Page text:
Follow USAID for Global Health (@USAIDGH) on Twitter and use #GHMatters to join in the conversation.

LAUNCH: Addressing Development Problems Through Systems Innovation and Collaboration Across Boundaries

Will Schmitt serves as the LAUNCH program manager for Office of Science and Technology. Photo credit: Will Schmitt

Last week USAID and its LAUNCH partners held a very successful “LAUNCH 2020 Summit” at Nike World Headquarters in Beaverton, Oregon. We are also excited and honored that the Ash Center for Democratic Governance and Innovation at Harvard University’s Kennedy School just named LAUNCH one of its Top 25 Government Innovations. To mark the start of an exciting new phase of LAUNCH and to celebrate our success, we would like to provide a short overview for those not familiar with the program, as well as some news about where we are taking the program next.

What is LAUNCH?

LAUNCH, a collaborative public-private partnership between USAID, NASA, NIKE Inc., and the Department of State, is aimed at identifying, showcasing, and accelerating innovative approaches to specific global challenges. LAUNCH searches for visionaries whose world-class ideas, technologies, or programs show great promise for making tangible impacts on society.

Since the beginning of LAUNCH in 2010, we have completed four program cycles (Water, Health, Energy, and Beyond Waste) and have just kicked off a fifth focused on transforming the system of textiles and apparel manufacturing.   For each challenge, LAUNCH convenes a group of thought leaders for an expert consultation called the “Big Think” to help identify the areas ripe for innovation within that sector and guide us in sharpening our challenge statement. A two-day Summit follows, where global stakeholders from across that cycle’s system build a collective understanding of the systems problems outlined in the LAUNCH challenge.  The challenge is publically released at the Summit, beginning an open innovation process that will identify hundreds of innovations related to the challenge. Ten promising innovations are chosen through a rigorous evaluation process and invited to the three-day LAUNCH Forum, the centerpiece of the LAUNCH process. At the Forum, the ten innovators meet with the LAUNCH Council, a selected multidisciplinary group of leaders whose expertise, networks and resources align with the particular challenge.   During the Forum, the LAUNCH Council helps the innovators chart a course of action that will accelerate their innovations forward.  Innovators then receive six months of support through the LAUNCH Accelerator, a program custom designed for each innovator to harvest and act on the most promising connections, ideas and opportunities surfaced during the LAUNCH Forum.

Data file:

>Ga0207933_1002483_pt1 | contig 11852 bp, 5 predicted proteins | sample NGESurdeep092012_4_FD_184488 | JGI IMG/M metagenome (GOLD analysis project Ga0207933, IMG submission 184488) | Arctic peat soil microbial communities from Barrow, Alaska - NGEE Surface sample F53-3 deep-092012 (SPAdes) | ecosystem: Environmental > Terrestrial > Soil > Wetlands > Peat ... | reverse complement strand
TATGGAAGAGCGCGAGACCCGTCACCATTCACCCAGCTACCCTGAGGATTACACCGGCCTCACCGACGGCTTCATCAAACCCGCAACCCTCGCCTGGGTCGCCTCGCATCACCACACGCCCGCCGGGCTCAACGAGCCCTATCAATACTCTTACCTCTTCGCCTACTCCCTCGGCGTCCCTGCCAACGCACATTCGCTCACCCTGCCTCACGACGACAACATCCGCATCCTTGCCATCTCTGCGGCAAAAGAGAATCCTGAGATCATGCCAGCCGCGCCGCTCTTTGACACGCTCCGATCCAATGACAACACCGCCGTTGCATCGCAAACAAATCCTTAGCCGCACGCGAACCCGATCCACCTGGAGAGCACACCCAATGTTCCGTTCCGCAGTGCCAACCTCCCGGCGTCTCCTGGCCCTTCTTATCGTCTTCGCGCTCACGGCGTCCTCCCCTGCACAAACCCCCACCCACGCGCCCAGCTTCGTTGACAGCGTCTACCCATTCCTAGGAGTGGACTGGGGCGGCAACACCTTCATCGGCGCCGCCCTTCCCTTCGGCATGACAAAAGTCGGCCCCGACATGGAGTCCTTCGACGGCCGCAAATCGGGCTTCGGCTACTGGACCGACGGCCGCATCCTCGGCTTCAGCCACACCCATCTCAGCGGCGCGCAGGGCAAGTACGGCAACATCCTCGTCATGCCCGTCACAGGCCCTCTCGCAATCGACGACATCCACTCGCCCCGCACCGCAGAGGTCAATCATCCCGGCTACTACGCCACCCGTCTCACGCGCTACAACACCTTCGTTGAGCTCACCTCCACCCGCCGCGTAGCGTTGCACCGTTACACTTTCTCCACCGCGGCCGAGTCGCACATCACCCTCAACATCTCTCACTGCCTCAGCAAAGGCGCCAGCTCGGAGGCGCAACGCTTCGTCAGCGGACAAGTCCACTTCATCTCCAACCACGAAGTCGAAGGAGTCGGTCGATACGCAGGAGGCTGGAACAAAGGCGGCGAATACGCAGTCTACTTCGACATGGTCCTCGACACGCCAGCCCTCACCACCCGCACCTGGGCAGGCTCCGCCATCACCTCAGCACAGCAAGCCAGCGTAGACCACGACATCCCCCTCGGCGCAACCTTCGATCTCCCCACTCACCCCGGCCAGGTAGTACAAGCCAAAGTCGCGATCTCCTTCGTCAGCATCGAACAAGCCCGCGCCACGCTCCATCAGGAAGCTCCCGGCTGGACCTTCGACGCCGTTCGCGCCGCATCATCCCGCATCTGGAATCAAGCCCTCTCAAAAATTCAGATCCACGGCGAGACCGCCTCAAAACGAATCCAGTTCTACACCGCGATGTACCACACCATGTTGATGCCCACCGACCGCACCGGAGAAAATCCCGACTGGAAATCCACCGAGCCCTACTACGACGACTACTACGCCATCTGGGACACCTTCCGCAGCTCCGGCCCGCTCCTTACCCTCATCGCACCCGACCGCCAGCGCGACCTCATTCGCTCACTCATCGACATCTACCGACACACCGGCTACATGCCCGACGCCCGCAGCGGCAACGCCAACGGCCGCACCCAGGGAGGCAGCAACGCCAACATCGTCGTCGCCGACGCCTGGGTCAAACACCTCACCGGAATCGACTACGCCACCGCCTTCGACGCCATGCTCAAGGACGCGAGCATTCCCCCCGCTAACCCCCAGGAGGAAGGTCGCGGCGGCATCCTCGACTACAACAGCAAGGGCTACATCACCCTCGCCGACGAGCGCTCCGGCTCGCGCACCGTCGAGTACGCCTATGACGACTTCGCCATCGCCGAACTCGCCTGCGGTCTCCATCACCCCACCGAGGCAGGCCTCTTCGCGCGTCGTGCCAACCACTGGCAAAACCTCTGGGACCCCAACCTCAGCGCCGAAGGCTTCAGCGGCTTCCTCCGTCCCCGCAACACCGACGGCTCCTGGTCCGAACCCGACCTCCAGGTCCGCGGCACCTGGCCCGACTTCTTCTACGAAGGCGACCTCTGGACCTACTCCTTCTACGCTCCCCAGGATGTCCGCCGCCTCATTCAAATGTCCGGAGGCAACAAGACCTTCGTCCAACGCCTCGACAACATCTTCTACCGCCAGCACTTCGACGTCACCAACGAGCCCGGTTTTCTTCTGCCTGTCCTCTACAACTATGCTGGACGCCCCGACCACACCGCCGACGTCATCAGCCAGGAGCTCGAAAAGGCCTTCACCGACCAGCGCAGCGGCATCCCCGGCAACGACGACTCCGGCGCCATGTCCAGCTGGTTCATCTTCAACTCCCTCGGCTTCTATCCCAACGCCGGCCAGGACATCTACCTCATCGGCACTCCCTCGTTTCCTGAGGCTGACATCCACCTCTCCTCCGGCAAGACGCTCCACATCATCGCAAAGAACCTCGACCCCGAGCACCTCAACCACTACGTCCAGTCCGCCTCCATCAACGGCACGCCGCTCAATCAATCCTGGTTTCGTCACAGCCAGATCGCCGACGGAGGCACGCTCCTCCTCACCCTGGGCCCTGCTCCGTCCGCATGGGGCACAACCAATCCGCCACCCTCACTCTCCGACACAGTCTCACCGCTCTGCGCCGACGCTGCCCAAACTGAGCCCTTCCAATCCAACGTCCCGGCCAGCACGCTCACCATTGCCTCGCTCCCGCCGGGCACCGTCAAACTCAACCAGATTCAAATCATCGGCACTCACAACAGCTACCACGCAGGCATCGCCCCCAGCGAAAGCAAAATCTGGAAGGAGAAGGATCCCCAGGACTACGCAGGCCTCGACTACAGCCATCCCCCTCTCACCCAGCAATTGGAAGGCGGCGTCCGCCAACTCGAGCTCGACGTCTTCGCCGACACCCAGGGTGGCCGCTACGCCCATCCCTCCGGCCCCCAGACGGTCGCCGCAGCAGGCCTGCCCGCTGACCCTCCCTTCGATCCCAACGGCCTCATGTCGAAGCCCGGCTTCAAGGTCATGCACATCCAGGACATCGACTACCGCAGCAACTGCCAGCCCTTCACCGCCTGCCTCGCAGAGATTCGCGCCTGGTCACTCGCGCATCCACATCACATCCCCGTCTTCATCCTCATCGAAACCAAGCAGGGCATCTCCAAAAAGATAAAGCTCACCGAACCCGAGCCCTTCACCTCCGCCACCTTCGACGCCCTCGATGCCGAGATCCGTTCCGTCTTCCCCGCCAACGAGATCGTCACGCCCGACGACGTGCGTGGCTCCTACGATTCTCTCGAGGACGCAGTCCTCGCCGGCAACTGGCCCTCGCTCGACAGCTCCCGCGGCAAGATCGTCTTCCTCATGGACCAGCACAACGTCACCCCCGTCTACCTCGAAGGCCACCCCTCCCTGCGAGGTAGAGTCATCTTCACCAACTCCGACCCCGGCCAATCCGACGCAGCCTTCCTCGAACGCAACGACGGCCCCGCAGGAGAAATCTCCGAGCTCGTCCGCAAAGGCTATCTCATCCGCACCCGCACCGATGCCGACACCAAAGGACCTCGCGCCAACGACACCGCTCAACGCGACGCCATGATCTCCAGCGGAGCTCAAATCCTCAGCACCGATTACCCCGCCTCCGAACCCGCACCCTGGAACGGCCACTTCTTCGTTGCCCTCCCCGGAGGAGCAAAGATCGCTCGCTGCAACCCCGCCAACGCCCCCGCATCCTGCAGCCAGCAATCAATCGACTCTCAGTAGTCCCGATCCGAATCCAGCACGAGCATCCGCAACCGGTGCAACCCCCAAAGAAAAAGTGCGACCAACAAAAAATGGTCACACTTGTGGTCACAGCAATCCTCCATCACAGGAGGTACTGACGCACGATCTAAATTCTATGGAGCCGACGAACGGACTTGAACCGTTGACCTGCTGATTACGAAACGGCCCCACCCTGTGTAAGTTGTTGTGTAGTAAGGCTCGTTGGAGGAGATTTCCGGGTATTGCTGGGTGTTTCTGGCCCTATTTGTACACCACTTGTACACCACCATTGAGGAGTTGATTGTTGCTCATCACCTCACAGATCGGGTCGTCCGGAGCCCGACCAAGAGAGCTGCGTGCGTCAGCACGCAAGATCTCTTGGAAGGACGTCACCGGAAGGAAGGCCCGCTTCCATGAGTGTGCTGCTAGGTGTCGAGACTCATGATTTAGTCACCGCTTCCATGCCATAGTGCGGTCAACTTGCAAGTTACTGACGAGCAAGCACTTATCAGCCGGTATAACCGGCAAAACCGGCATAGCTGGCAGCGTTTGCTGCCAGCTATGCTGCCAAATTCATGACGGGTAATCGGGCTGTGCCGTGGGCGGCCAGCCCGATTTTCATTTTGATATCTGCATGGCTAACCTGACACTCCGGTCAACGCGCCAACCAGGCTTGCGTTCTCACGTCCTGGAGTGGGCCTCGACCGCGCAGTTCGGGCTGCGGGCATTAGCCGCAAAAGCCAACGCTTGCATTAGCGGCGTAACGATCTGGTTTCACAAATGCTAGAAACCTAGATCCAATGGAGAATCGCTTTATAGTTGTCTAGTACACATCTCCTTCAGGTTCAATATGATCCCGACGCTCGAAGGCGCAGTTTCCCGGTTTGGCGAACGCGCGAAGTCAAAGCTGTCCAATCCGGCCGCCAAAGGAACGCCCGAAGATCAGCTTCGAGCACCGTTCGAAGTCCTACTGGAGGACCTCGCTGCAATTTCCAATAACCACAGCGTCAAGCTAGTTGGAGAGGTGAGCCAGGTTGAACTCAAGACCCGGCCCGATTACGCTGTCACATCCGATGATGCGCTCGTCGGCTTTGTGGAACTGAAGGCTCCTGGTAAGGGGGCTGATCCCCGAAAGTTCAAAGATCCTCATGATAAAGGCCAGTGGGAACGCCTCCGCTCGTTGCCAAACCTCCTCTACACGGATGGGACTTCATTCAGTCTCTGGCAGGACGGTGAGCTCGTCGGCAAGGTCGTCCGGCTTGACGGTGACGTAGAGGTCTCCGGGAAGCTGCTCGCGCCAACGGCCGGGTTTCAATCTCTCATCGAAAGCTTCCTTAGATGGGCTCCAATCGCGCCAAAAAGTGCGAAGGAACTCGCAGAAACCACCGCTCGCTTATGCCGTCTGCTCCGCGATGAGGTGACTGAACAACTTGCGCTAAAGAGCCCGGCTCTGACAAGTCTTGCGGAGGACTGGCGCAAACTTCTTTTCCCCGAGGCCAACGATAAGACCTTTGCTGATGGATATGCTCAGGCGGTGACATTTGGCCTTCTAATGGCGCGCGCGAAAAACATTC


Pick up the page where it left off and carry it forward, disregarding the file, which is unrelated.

What kinds of innovations has LAUNCH supported?

Over the past three years, LAUNCH has supported dozens of innovations with game-changing potential. The Carbon for Water project, for example, has distributed nearly 900,000 easy-to-use water filters in western Kenya, obviating the need to boil water to make it safe for drinking. This reduces wood consumption and carbon emissions by an estimated two million tons annually. The company that manufactures the filters is subsequently able to sell carbon credits on the global carbon credit market. That’s real financial sustainability alongside cost-effective service delivery.